Jennifer Beaton: In high school I sacrificed sleep in order to stay on top of class work and extracurriculars. I'm worried my chronic sleep deprivation during such a critical period of neural development took a toll on how my brain forms memories or recalls information. What kind of damage did I do to my brain, and is it permanent?
EMSELLEM: Fortunately, adolescents are resilient. There's no evidence that suggests you would have done any long-term harm. But this idea of sacrificing sleep for academics is an oxymoron. We learn during sleep, so we need to sleep to learn.
RH: This past week I was informed by one of my 15-year-old son's teachers that he sleeps through tests, quizzes and lectures the entire day — he just falls asleep with his head up. He goes to bed at 9:30 p.m. and wakes up at 6 a.m. He doesn't have any electronics in his room except a radio. Should he be tested for sleep apnea or narcolepsy? Should I let him drink popular energy drinks?
EMSELLEM: So this adolescent is getting about nine hours of sleep... I think he needs an evaluation by a primary care doctor. He could have a variety of medical issues, so a general check-up would be best. If you don't get an explanation from primary care, then consider a sleep consultation. And you could use sleep logs to find if this is truly what's happening. Energy drinks may improve his ability to stay awake. But I wouldn't drink more than one energy drink. And he shouldn't have one after 2 p.m. or it could interfere with his sleep.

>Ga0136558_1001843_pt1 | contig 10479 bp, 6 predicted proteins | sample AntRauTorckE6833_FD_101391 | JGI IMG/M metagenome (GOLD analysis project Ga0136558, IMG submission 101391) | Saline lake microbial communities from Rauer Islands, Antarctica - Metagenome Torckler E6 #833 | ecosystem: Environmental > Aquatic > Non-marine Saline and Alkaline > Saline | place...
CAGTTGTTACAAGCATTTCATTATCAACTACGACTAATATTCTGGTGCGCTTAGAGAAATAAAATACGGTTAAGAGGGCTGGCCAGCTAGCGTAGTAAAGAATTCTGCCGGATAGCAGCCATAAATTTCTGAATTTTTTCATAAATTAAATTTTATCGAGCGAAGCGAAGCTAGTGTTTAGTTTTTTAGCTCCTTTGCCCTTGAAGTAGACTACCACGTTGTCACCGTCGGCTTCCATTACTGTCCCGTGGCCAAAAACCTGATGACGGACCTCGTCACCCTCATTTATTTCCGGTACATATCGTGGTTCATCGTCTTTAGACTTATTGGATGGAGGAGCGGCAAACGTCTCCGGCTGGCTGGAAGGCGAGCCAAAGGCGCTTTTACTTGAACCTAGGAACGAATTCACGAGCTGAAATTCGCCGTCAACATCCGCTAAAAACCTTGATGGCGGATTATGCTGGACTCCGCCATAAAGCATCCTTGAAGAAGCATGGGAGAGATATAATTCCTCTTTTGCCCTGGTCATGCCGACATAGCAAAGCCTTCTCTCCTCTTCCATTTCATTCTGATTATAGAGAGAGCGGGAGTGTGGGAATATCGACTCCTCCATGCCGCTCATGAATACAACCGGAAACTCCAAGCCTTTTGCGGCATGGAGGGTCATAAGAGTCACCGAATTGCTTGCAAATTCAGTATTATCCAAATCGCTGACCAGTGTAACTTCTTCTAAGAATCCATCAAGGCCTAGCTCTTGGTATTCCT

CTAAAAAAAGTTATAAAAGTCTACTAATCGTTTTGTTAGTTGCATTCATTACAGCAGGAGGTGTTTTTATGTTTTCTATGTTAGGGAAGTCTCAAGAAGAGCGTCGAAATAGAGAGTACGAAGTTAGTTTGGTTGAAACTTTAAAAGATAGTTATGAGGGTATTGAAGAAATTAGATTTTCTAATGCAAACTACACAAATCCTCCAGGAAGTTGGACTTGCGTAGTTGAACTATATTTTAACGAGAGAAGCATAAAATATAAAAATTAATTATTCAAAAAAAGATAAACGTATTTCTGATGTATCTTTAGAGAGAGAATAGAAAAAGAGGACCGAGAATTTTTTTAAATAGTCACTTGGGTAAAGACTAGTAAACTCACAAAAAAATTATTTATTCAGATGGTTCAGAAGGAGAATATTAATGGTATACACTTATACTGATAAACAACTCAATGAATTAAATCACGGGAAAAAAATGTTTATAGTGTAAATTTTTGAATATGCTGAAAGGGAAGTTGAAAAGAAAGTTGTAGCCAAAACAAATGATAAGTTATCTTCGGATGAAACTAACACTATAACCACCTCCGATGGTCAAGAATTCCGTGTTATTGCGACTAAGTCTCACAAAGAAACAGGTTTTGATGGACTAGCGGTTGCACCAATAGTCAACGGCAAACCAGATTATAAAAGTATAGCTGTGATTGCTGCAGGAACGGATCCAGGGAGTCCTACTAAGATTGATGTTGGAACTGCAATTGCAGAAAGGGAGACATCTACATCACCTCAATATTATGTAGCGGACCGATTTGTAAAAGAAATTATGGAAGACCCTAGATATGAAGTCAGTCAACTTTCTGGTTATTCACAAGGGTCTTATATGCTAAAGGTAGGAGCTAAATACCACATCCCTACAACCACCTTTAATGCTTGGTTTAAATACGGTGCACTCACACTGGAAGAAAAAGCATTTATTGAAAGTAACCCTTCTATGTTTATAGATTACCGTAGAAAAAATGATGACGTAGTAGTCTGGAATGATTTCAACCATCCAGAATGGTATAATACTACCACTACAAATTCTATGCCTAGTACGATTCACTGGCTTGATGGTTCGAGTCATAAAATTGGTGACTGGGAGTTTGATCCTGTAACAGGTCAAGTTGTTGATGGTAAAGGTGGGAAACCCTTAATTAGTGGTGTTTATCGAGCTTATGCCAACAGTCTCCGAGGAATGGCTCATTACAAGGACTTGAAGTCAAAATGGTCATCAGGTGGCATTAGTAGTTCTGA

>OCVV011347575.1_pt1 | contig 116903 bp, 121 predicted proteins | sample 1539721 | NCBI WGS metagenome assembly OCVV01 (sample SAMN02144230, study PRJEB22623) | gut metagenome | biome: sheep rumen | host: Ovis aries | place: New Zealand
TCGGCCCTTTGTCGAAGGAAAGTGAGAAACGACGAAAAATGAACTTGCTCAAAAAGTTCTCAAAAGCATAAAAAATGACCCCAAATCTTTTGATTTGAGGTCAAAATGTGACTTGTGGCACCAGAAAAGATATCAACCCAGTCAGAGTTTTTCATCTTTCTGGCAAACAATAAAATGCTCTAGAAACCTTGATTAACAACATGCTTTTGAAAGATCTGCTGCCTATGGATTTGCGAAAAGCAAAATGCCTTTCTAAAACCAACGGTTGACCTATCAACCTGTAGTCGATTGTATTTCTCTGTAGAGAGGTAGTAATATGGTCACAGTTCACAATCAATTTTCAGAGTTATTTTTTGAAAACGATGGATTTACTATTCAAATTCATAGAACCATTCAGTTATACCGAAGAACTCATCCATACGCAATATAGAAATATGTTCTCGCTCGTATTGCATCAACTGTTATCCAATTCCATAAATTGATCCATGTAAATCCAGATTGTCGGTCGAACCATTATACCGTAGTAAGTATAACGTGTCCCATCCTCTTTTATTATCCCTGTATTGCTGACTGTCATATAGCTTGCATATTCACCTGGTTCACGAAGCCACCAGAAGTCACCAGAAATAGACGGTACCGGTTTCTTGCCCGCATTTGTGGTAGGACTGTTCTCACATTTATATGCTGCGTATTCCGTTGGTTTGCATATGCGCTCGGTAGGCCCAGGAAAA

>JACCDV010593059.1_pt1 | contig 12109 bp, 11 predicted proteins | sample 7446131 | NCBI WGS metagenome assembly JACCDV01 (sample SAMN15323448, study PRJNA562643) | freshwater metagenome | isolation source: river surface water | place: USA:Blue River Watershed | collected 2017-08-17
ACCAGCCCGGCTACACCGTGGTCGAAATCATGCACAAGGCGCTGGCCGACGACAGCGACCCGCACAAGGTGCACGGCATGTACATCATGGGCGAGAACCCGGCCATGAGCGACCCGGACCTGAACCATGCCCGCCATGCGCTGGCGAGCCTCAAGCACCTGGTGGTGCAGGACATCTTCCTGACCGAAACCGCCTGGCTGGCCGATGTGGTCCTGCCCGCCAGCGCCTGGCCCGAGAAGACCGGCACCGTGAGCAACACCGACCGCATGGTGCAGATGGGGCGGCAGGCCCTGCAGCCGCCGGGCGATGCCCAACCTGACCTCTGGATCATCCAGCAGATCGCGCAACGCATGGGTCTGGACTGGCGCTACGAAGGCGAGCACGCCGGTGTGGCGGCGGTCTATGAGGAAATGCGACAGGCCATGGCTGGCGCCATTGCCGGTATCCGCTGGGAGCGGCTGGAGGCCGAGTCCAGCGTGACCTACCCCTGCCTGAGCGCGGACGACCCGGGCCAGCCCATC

Amy Wolfson, professor of psychology and associate dean for faculty development at College of the Holy Cross
Several listeners asked: Wouldn't it help to have school begin and end later in the day?
WOLFSON: Yes. Adolescents need 9.2 hours of sleep, and due to the circadian phase delay, the time they go to bed hovers around 11 p.m. So that means it's difficult to start school before 8:30 or 9 a.m.
Steve Meyer: Even if school starts later, do students need to wake up at normal times to allow their minds and bodies to "warm up"?